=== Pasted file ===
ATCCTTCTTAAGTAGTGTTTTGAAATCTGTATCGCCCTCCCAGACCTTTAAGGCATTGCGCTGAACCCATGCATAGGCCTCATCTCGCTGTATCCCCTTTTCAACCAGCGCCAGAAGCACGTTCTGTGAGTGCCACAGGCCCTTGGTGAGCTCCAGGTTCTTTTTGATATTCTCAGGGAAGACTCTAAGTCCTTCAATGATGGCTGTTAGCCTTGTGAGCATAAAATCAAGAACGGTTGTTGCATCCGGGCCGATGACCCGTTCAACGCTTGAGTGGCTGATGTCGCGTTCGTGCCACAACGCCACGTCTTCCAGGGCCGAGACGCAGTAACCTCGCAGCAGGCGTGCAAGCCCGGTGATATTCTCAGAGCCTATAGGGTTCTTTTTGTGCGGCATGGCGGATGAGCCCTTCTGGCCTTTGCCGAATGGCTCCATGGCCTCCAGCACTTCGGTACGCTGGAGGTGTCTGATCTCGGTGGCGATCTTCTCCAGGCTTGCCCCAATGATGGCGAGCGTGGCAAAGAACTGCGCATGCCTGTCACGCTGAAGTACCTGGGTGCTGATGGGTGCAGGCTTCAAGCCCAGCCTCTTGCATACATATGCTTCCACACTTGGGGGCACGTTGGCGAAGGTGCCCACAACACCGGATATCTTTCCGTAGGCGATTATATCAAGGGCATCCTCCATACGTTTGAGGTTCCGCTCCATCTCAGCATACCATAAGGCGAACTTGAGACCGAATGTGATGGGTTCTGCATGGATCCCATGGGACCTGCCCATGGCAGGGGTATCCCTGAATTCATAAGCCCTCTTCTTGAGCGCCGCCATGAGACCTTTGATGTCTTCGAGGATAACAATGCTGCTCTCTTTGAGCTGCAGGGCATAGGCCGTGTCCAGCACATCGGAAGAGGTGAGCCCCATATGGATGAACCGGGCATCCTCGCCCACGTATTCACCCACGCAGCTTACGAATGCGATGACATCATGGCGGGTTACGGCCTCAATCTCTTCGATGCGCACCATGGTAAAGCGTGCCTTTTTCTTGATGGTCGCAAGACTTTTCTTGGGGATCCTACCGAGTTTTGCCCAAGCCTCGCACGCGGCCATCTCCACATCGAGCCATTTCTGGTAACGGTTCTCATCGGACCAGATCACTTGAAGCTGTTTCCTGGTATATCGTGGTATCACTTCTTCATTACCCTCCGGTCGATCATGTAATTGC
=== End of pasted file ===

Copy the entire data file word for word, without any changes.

ATCCTTCTTAAGTAGTGTTTTGAAATCTGTATCGCCCTCCCAGACCTTTAAGGCATTGCGCTGAACCCATGCATAGGCCTCATCTCGCTGTATCCCCTTTTCAACCAGCGCCAGAAGCACGTTCTGTGAGTGCCACAGGCCCTTGGTGAGCTCCAGGTTCTTTTTGATATTCTCAGGGAAGACTCTAAGTCCTTCAATGATGGCTGTTAGCCTTGTGAGCATAAAATCAAGAACGGTTGTTGCATCCGGGCCGATGACCCGTTCAACGCTTGAGTGGCTGATGTCGCGTTCGTGCCACAACGCCACGTCTTCCAGGGCCGAGACGCAGTAACCTCGCAGCAGGCGTGCAAGCCCGGTGATATTCTCAGAGCCTATAGGGTTCTTTTTGTGCGGCATGGCGGATGAGCCCTTCTGGCCTTTGCCGAATGGCTCCATGGCCTCCAGCACTTCGGTACGCTGGAGGTGTCTGATCTCGGTGGCGATCTTCTCCAGGCTTGCCCCAATGATGGCGAGCGTGGCAAAGAACTGCGCATGCCTGTCACGCTGAAGTACCTGGGTGCTGATGGGTGCAGGCTTCAAGCCCAGCCTCTTGCATACATATGCTTCCACACTTGGGGGCACGTTGGCGAAGGTGCCCACAACACCGGATATCTTTCCGTAGGCGATTATATCAAGGGCATCCTCCATACGTTTGAGGTTCCGCTCCATCTCAGCATACCATAAGGCGAACTTGAGACCGAATGTGATGGGTTCTGCATGGATCCCATGGGACCTGCCCATGGCAGGGGTATCCCTGAATTCATAAGCCCTCTTCTTGAGCGCCGCCATGAGACCTTTGATGTCTTCGAGGATAACAATGCTGCTCTCTTTGAGCTGCAGGGCATAGGCCGTGTCCAGCACATCGGAAGAGGTGAGCCCCATATGGATGAACCGGGCATCCTCGCCCACGTATTCACCCACGCAGCTTACGAATGCGATGACATCATGGCGGGTTACGGCCTCAATCTCTTCGATGCGCACCATGGTAAAGCGTGCCTTTTTCTTGATGGTCGCAAGACTTTTCTTGGGGATCCTACCGAGTTTTGCCCAAGCCTCGCACGCGGCCATCTCCACATCGAGCCATTTCTGGTAACGGTTCTCATCGGACCAGATCACTTGAAGCTGTTTCCTGGTATATCGTGGTATCACTTCTTCATTACCCTCCGGTCGATCATGTAATTGC